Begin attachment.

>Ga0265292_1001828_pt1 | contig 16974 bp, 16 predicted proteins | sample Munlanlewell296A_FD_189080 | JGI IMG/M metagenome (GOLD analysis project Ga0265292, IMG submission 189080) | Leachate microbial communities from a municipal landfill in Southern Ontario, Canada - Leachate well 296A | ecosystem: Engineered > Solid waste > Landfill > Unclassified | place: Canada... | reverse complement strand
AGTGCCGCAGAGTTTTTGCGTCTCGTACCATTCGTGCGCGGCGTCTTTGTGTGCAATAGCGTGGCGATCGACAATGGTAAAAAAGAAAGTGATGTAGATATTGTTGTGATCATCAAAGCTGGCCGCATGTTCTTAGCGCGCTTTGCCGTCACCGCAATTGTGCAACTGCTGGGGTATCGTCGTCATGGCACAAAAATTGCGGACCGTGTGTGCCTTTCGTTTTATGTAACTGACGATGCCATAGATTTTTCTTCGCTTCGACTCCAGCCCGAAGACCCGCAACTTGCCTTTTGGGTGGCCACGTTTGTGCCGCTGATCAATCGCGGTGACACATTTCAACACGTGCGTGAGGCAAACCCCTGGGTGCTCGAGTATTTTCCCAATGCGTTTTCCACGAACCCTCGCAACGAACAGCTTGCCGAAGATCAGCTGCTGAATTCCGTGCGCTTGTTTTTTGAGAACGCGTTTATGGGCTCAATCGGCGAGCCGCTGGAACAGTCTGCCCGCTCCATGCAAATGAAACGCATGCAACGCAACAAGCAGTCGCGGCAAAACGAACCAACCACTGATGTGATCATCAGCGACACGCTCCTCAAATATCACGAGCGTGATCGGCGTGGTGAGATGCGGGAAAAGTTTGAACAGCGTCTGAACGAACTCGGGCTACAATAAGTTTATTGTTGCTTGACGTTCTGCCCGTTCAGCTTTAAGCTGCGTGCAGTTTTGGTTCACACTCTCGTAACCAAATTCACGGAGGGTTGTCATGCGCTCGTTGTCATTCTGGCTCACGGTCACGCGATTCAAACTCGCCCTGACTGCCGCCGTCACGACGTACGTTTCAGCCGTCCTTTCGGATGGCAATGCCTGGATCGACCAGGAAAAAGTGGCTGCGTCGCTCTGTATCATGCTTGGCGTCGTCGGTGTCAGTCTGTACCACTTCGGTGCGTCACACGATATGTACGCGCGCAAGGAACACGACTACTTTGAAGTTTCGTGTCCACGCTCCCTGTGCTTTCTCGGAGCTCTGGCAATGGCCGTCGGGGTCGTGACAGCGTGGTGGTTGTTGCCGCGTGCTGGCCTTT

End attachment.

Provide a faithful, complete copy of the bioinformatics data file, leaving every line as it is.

>Ga0265292_1001828_pt1 | contig 16974 bp, 16 predicted proteins | sample Munlanlewell296A_FD_189080 | JGI IMG/M metagenome (GOLD analysis project Ga0265292, IMG submission 189080) | Leachate microbial communities from a municipal landfill in Southern Ontario, Canada - Leachate well 296A | ecosystem: Engineered > Solid waste > Landfill > Unclassified | place: Canada... | reverse complement strand
AGTGCCGCAGAGTTTTTGCGTCTCGTACCATTCGTGCGCGGCGTCTTTGTGTGCAATAGCGTGGCGATCGACAATGGTAAAAAAGAAAGTGATGTAGATATTGTTGTGATCATCAAAGCTGGCCGCATGTTCTTAGCGCGCTTTGCCGTCACCGCAATTGTGCAACTGCTGGGGTATCGTCGTCATGGCACAAAAATTGCGGACCGTGTGTGCCTTTCGTTTTATGTAACTGACGATGCCATAGATTTTTCTTCGCTTCGACTCCAGCCCGAAGACCCGCAACTTGCCTTTTGGGTGGCCACGTTTGTGCCGCTGATCAATCGCGGTGACACATTTCAACACGTGCGTGAGGCAAACCCCTGGGTGCTCGAGTATTTTCCCAATGCGTTTTCCACGAACCCTCGCAACGAACAGCTTGCCGAAGATCAGCTGCTGAATTCCGTGCGCTTGTTTTTTGAGAACGCGTTTATGGGCTCAATCGGCGAGCCGCTGGAACAGTCTGCCCGCTCCATGCAAATGAAACGCATGCAACGCAACAAGCAGTCGCGGCAAAACGAACCAACCACTGATGTGATCATCAGCGACACGCTCCTCAAATATCACGAGCGTGATCGGCGTGGTGAGATGCGGGAAAAGTTTGAACAGCGTCTGAACGAACTCGGGCTACAATAAGTTTATTGTTGCTTGACGTTCTGCCCGTTCAGCTTTAAGCTGCGTGCAGTTTTGGTTCACACTCTCGTAACCAAATTCACGGAGGGTTGTCATGCGCTCGTTGTCATTCTGGCTCACGGTCACGCGATTCAAACTCGCCCTGACTGCCGCCGTCACGACGTACGTTTCAGCCGTCCTTTCGGATGGCAATGCCTGGATCGACCAGGAAAAAGTGGCTGCGTCGCTCTGTATCATGCTTGGCGTCGTCGGTGTCAGTCTGTACCACTTCGGTGCGTCACACGATATGTACGCGCGCAAGGAACACGACTACTTTGAAGTTTCGTGTCCACGCTCCCTGTGCTTTCTCGGAGCTCTGGCAATGGCCGTCGGGGTCGTGACAGCGTGGTGGTTGTTGCCGCGTGCTGGCCTTT